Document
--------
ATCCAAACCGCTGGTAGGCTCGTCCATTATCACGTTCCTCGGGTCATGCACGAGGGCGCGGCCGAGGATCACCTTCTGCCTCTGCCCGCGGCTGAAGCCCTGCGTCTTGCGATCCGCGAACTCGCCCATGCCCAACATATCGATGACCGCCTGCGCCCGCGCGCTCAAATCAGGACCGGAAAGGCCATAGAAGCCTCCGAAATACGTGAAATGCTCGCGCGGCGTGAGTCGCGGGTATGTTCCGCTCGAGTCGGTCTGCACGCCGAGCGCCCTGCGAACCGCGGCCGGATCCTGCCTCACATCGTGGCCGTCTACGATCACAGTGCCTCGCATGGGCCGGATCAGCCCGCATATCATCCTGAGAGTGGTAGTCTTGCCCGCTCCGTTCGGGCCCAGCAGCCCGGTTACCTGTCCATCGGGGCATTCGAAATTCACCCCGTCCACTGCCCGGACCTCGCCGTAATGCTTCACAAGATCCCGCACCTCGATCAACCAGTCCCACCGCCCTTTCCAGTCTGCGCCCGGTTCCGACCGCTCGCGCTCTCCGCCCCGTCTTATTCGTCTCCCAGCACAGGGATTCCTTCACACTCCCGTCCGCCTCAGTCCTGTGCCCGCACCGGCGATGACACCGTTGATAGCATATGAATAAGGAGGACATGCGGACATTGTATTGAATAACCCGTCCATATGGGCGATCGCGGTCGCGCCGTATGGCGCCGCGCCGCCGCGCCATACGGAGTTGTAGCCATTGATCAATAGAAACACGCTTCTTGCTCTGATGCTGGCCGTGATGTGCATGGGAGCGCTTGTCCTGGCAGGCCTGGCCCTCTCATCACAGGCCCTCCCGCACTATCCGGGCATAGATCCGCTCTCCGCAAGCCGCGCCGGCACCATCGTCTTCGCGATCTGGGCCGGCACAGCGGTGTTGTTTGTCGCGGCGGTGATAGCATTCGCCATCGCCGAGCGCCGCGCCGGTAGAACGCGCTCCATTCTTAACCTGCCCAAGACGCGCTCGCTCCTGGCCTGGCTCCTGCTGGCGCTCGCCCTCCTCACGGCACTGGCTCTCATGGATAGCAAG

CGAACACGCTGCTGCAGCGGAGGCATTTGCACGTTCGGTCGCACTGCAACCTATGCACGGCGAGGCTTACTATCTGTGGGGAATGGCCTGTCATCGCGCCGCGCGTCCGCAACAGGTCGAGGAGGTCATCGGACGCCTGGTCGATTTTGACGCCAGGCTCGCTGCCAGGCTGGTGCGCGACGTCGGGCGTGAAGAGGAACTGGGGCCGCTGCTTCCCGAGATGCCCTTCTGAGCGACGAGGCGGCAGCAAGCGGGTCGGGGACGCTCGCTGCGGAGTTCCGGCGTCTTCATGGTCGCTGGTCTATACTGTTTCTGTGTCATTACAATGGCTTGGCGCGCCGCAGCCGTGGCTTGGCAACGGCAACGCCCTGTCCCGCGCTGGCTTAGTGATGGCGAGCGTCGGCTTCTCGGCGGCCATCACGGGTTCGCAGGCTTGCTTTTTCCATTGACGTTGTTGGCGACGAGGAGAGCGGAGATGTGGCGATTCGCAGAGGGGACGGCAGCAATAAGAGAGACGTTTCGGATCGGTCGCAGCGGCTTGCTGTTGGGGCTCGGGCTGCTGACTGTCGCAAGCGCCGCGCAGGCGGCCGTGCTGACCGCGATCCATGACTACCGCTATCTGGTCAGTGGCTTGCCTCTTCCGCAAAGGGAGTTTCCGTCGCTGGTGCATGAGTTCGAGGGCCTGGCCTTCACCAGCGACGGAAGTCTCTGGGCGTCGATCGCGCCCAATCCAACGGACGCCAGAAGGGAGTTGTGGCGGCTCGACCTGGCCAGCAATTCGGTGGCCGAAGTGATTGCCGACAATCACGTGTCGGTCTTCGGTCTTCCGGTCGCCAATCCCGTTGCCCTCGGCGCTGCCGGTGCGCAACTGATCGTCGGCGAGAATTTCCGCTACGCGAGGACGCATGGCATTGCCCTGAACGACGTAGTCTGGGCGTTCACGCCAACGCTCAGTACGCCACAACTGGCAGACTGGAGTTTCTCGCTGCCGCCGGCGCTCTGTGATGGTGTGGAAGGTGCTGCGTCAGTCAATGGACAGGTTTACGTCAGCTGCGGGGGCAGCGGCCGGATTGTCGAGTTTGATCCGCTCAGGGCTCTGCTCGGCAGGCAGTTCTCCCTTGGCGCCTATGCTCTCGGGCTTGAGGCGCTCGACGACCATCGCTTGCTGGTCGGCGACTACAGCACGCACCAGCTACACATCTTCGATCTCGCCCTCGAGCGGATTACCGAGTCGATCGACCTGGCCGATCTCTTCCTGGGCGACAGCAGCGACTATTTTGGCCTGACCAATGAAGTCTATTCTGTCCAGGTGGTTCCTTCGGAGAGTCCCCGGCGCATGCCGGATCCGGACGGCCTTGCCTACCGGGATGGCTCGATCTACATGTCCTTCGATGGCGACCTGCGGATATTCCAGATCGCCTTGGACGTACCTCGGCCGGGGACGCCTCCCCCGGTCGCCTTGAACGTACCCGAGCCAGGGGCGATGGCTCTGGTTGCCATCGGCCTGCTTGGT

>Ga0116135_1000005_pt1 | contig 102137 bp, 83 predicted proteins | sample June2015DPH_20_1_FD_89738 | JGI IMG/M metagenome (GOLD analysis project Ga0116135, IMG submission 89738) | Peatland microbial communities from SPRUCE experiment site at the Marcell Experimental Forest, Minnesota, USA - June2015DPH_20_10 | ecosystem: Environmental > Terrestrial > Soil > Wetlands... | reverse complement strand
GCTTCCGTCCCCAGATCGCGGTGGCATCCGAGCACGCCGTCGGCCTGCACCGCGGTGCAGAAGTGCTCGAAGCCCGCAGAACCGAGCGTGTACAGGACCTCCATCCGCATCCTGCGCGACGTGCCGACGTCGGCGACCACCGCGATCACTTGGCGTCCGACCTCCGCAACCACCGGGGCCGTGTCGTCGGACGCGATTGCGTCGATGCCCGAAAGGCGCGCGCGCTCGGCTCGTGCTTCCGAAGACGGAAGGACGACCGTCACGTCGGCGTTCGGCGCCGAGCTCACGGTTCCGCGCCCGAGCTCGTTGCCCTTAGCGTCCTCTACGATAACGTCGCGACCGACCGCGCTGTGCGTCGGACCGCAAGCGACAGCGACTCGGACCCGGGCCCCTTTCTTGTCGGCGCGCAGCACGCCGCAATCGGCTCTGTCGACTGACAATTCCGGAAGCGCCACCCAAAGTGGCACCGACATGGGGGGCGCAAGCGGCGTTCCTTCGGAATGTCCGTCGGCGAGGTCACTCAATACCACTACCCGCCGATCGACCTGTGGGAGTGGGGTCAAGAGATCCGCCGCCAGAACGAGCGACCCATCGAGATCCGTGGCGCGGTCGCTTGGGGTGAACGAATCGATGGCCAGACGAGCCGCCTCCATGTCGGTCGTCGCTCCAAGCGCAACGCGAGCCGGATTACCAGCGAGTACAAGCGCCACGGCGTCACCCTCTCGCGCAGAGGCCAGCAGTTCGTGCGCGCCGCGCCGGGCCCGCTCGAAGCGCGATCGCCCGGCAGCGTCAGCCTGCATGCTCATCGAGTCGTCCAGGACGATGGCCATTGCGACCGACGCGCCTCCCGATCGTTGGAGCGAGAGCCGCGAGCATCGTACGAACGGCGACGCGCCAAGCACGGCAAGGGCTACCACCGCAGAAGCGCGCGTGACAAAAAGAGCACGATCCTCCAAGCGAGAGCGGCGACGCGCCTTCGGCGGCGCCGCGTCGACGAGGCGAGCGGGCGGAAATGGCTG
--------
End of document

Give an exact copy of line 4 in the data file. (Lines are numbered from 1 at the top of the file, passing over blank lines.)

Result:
GCTTCCGTCCCCAGATCGCGGTGGCATCCGAGCACGCCGTCGGCCTGCACCGCGGTGCAGAAGTGCTCGAAGCCCGCAGAACCGAGCGTGTACAGGACCTCCATCCGCATCCTGCGCGACGTGCCGACGTCGGCGACCACCGCGATCACTTGGCGTCCGACCTCCGCAACCACCGGGGCCGTGTCGTCGGACGCGATTGCGTCGATGCCCGAAAGGCGCGCGCGCTCGGCTCGTGCTTCCGAAGACGGAAGGACGACCGTCACGTCGGCGTTCGGCGCCGAGCTCACGGTTCCGCGCCCGAGCTCGTTGCCCTTAGCGTCCTCTACGATAACGTCGCGACCGACCGCGCTGTGCGTCGGACCGCAAGCGACAGCGACTCGGACCCGGGCCCCTTTCTTGTCGGCGCGCAGCACGCCGCAATCGGCTCTGTCGACTGACAATTCCGGAAGCGCCACCCAAAGTGGCACCGACATGGGGGGCGCAAGCGGCGTTCCTTCGGAATGTCCGTCGGCGAGGTCACTCAATACCACTACCCGCCGATCGACCTGTGGGAGTGGGGTCAAGAGATCCGCCGCCAGAACGAGCGACCCATCGAGATCCGTGGCGCGGTCGCTTGGGGTGAACGAATCGATGGCCAGACGAGCCGCCTCCATGTCGGTCGTCGCTCCAAGCGCAACGCGAGCCGGATTACCAGCGAGTACAAGCGCCACGGCGTCACCCTCTCGCGCAGAGGCCAGCAGTTCGTGCGCGCCGCGCCGGGCCCGCTCGAAGCGCGATCGCCCGGCAGCGTCAGCCTGCATGCTCATCGAGTCGTCCAGGACGATGGCCATTGCGACCGACGCGCCTCCCGATCGTTGGAGCGAGAGCCGCGAGCATCGTACGAACGGCGACGCGCCAAGCACGGCAAGGGCTACCACCGCAGAAGCGCGCGTGACAAAAAGAGCACGATCCTCCAAGCGAGAGCGGCGACGCGCCTTCGGCGGCGCCGCGTCGACGAGGCGAGCGGGCGGAAATGGCTG